Tag: Wimbledon

Match Of The Week: AFC Wimbledon 2-3 Bristol Rovers

A lot of people worked very hard for this moment. In modern football, a considerable amount of time, paper and  bandwidth is spent on celebrating a relative few, but at Wimbledon it was the likes of Erik Samuelson, Kris Stewart, Marc Jones and Ivor Heller, who refused to let their club die with a that was brought about by little more than carpet-baggers. Today, though, is not a day for protesting. Today is a day for a celebration. It only, as the song goes, took nine years for AFC Wimbledon to rise from the Combined Counties League, and the glow to come from the club with promotion to the Football League has shone over all of English football during the entire summer. In the midst of all of this excitement, the scale of the challenge facing the club cannot be understated. They lost arguably their two best players – Danny Kedwell and Steven Gregory – during the summer, and on their limited resources, League Two may prove to be a culture shock to supporters considerably more used to winning far more matches than they have been losing each of their opening three matches, all against sides relegated from League One at the end of last season, may prove to be a shock to the system. Indeed, the relegation of their opposition today, Bristol Rovers, at the end of last...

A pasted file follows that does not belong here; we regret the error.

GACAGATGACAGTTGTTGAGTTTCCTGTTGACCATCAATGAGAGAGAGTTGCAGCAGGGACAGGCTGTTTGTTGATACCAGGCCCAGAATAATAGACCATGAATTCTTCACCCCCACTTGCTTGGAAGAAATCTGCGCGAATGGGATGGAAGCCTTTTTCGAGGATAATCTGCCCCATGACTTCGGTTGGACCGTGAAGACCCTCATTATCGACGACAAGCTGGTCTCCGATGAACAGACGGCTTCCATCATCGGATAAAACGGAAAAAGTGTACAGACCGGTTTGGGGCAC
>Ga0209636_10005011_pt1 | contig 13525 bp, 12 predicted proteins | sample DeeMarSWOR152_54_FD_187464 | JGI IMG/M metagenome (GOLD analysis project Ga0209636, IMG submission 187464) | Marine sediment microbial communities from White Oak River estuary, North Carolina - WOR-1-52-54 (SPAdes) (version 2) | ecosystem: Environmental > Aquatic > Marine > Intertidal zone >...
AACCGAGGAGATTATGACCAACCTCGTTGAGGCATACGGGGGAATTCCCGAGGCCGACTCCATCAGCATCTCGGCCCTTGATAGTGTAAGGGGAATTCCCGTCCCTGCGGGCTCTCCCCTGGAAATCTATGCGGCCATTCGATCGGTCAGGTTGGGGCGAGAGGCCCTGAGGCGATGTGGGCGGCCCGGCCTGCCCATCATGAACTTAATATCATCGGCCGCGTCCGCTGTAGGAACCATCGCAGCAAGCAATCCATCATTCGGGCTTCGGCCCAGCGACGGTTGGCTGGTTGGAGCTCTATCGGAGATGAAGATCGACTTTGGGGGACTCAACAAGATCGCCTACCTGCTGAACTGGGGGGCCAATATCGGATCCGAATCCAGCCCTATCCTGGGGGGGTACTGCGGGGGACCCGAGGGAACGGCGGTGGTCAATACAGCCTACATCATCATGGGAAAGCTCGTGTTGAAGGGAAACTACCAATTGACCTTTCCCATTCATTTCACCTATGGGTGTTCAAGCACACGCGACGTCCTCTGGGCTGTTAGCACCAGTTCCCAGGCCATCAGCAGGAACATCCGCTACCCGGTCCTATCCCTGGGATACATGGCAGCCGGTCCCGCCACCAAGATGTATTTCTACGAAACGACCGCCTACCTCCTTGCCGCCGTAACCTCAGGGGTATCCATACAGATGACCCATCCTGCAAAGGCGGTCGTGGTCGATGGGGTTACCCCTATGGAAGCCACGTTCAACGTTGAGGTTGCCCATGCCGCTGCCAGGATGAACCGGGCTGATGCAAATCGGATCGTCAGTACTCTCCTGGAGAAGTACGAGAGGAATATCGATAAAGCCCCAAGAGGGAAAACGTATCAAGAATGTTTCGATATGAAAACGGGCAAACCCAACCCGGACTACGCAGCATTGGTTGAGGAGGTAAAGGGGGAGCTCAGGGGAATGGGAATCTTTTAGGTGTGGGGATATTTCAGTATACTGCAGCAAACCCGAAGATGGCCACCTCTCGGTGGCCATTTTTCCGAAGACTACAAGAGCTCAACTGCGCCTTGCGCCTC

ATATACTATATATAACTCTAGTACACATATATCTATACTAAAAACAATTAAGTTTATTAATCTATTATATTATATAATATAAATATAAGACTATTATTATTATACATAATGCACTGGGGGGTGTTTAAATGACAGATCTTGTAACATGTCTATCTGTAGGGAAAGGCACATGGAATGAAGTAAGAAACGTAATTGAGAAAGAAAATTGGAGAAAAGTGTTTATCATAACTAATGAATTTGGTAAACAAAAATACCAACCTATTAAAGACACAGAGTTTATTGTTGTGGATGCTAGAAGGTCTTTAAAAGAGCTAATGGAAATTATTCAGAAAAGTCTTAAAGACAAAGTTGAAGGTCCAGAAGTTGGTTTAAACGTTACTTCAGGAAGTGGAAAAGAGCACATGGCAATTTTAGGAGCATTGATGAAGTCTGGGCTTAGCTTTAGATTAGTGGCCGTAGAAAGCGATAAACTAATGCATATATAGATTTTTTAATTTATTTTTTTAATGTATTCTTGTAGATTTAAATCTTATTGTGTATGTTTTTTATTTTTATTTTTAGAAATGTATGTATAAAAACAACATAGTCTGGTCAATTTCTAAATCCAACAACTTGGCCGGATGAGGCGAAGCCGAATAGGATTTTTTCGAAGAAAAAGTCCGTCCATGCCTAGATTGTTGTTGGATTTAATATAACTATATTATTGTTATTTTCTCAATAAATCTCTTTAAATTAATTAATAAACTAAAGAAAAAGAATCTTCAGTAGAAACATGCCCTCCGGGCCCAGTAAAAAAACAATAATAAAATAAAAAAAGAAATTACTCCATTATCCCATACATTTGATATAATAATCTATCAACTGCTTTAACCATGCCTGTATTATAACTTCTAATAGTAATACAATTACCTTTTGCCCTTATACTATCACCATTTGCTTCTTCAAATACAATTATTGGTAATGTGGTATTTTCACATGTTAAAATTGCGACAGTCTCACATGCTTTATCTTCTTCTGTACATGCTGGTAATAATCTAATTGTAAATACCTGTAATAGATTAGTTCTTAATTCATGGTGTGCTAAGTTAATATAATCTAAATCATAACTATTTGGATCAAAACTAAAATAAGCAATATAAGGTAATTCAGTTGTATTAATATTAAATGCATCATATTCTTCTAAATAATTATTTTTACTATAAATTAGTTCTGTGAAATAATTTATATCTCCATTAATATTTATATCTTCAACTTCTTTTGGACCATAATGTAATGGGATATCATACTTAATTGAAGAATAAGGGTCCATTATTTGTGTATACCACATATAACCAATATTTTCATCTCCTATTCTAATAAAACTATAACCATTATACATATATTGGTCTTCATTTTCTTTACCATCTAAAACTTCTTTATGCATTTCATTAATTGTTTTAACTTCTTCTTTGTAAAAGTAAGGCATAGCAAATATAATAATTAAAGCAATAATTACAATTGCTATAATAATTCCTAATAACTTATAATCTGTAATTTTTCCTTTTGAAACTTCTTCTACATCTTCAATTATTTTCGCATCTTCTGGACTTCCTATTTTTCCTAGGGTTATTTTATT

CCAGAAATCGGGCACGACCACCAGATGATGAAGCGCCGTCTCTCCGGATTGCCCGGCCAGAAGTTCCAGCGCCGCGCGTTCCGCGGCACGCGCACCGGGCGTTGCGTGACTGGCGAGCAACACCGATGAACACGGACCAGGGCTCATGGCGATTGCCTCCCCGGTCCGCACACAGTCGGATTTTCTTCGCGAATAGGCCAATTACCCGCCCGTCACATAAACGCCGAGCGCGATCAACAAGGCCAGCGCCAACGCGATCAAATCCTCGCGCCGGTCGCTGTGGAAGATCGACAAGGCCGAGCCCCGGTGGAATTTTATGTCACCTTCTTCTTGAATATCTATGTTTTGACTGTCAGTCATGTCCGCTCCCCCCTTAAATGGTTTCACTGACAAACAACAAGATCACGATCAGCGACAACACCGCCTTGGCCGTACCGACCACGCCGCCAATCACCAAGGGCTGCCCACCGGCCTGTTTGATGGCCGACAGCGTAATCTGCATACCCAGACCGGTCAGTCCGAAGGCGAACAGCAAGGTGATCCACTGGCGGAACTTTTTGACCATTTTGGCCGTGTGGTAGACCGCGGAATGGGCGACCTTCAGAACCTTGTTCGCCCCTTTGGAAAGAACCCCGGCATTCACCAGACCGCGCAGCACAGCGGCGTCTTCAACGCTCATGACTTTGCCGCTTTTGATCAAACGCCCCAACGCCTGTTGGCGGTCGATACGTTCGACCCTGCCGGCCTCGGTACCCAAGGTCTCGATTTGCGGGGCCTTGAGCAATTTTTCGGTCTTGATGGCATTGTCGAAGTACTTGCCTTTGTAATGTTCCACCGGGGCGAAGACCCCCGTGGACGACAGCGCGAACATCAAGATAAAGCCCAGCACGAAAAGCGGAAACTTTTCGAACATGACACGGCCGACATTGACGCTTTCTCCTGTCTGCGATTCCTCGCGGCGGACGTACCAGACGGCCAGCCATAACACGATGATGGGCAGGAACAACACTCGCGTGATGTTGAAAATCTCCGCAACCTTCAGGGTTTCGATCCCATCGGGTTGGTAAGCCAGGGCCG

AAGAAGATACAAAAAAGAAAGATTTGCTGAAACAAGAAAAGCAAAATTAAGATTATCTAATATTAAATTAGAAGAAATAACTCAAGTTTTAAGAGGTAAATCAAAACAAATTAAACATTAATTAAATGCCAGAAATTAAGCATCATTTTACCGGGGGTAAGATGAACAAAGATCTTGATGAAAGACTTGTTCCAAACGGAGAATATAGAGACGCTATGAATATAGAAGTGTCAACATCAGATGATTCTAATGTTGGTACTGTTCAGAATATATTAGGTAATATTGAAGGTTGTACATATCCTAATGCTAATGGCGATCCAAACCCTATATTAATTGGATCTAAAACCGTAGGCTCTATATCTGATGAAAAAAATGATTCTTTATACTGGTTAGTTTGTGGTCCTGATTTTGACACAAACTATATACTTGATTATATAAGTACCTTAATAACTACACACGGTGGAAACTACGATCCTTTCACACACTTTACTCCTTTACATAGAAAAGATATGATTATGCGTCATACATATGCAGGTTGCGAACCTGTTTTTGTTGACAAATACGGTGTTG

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Those We Have Lost: Wimbledon At Selhurst Park

The next in our “Those We Have Lost” series is a little different to the rest. Wimbledon supporter Tom Nash missed the club’s days at Plough Lane, but by the time that he was old enough he was venturing across south London to see his team play at Selhurst Park. If you would like to contribute to this series – which will be collected together as a page on the site for posterity – please drop us a line using the contact page in the links at the top. I never got to see Wimbledon play at Plough Lane. A steadfastly anti-football dad who would take me to Donnington Park to watch obscure racing formulae took care of that. I can tell you about rainy weekends at Thruxton and Donnington Park, but I can’t tell you about Neville Southall repeatedly kicking the ball over the stands in to the road outside. Given the playing style of the Wombles, the balls were probably only good for one game at best. My first memory of Wimbledon was watching the FA Cup final at home. There was such excitement in the build up to the final, my dad begrudgingly bought my brother and I scarves and rattles, and I clearly remember having a banana milkshake with blue and yellow straws for good luck. I don’t remember too much about the game itself....